Policy Watch: Cutting Capital Gains Taxes
- (pp. 181-192)
AbstractFrom 1922 to 1986, long-term capital gains were taxed at lower rates than other income, generally by allowing a portion of long-term capital gains to be excluded from taxable income. While taxing capital gains at the same rates as other income has been hailed by some as a major accomplishment of tax reform, it has been criticized by others as one of its main flaws. As a result, there have been proposals each year since 1986 to restore some type of capital gains preference. These proposals have sparked a lively debate centered on three main questions: Would reducing the capital gains tax lower or raise federal revenues? Who benefits most from cutting the capital gains tax? Would lower tax rates on capital gains improve economic performance?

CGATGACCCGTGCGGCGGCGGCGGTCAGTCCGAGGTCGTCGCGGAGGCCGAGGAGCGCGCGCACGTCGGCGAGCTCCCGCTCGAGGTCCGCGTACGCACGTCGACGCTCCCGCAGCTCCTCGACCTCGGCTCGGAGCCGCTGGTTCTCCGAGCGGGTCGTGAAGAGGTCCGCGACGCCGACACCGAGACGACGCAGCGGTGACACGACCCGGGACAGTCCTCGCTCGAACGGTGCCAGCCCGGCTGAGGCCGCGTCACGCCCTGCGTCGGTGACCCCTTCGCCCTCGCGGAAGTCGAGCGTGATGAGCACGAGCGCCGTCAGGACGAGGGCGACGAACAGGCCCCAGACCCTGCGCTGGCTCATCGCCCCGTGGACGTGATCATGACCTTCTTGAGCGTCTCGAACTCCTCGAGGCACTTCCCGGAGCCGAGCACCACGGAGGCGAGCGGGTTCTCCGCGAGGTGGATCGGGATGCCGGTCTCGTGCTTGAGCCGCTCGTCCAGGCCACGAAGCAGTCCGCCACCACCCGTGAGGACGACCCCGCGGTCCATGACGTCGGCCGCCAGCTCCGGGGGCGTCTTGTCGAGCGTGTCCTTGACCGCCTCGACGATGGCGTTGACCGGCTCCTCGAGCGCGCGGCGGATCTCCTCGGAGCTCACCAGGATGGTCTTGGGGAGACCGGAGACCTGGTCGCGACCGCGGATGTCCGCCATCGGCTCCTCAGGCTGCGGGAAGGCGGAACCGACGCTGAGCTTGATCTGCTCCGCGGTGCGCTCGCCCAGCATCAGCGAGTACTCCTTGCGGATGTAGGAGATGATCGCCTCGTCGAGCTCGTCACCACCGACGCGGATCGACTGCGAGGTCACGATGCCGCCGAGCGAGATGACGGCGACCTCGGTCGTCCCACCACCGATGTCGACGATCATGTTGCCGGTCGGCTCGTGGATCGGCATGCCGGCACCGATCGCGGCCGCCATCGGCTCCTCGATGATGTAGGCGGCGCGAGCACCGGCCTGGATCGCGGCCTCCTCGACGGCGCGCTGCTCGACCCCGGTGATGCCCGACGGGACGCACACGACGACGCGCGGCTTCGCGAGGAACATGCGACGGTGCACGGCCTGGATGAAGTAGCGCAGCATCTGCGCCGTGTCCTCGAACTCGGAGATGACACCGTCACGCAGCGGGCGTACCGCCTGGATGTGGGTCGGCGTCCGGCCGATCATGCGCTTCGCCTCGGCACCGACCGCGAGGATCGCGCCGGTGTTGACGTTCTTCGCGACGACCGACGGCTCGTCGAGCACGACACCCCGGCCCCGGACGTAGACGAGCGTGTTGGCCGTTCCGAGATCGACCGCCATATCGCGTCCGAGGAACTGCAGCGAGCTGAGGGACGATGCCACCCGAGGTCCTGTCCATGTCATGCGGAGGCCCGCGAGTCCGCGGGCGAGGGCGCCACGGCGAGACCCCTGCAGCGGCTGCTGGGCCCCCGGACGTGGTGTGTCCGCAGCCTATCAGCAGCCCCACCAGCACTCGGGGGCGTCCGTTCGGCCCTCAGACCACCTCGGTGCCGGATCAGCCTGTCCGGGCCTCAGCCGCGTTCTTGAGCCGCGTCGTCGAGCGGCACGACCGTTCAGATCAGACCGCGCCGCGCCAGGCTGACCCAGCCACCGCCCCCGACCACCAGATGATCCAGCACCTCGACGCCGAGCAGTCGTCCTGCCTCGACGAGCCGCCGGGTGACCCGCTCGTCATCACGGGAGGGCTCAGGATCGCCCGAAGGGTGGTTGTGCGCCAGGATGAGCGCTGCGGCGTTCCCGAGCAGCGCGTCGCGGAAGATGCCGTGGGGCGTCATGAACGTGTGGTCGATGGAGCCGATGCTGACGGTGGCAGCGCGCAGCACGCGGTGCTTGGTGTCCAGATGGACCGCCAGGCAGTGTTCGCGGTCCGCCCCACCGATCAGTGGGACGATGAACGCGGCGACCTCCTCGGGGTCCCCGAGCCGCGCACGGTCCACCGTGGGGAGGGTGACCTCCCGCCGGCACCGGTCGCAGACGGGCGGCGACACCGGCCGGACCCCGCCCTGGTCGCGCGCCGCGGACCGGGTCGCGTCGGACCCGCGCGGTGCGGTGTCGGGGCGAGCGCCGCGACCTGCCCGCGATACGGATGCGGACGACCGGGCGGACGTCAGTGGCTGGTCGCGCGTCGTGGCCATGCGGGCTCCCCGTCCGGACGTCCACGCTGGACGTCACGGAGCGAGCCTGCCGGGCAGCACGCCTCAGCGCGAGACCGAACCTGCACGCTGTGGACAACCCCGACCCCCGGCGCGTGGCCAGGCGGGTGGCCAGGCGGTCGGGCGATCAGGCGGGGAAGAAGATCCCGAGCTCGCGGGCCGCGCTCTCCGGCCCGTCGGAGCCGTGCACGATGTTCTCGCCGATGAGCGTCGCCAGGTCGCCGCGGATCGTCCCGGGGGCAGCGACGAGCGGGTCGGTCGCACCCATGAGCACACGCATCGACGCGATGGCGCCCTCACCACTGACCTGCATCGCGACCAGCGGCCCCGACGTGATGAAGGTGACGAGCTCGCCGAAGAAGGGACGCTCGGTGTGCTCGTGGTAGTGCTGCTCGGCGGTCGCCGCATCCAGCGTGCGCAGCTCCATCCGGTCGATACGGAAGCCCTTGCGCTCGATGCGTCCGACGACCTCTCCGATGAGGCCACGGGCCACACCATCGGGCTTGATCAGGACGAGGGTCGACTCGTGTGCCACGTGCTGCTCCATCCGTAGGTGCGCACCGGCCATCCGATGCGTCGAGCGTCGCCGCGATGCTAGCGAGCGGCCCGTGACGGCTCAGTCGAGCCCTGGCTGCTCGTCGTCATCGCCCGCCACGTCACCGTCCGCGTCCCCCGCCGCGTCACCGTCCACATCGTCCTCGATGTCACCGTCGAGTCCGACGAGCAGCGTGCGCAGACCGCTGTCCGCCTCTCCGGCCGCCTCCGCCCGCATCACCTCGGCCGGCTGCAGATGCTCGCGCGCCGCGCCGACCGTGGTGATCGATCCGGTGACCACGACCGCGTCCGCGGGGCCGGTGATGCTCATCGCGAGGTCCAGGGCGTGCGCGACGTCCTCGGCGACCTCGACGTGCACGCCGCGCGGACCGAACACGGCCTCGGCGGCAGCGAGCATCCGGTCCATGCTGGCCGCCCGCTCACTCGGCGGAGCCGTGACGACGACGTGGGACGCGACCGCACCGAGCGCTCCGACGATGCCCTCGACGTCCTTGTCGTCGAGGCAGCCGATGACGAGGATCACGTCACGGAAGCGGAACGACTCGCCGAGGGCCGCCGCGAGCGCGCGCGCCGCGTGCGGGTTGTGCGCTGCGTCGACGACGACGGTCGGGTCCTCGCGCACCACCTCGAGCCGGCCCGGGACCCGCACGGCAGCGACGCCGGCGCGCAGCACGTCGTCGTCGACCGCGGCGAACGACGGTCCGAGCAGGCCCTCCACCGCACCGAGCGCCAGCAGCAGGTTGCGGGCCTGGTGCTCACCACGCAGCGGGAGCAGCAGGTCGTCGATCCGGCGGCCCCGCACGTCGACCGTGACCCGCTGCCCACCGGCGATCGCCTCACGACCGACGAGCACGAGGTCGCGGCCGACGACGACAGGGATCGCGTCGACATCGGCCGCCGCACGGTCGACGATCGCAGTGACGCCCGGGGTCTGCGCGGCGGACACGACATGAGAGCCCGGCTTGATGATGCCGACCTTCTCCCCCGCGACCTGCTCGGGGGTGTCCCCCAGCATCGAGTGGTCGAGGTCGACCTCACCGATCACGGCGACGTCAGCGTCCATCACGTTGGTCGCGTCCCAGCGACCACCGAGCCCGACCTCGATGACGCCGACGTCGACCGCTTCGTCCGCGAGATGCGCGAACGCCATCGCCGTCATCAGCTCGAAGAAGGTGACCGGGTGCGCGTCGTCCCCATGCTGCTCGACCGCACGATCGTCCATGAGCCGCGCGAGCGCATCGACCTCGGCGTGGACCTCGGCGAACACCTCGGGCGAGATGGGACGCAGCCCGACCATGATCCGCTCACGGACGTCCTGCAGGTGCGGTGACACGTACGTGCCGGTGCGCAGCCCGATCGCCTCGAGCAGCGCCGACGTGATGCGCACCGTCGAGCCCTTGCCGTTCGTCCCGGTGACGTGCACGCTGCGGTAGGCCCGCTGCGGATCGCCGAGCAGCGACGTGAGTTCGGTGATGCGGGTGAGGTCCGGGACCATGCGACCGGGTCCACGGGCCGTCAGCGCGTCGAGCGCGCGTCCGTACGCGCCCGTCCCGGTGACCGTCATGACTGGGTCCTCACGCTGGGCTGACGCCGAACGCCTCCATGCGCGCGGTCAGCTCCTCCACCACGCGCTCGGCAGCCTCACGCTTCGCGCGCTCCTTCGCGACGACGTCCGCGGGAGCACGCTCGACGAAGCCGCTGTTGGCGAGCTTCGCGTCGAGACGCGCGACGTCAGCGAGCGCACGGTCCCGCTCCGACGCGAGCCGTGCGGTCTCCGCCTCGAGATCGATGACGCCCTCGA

CitationAuten, Gerald E., and Joseph J. Cordes. 1991. "Policy Watch: Cutting Capital Gains Taxes." Journal of Economic Perspectives, 5 (1): 181-192. DOI: 10.1257/jep.5.1.181
- H24 Personal Income and Other Nonbusiness Taxes and Subsidies; includes inheritance and gift taxes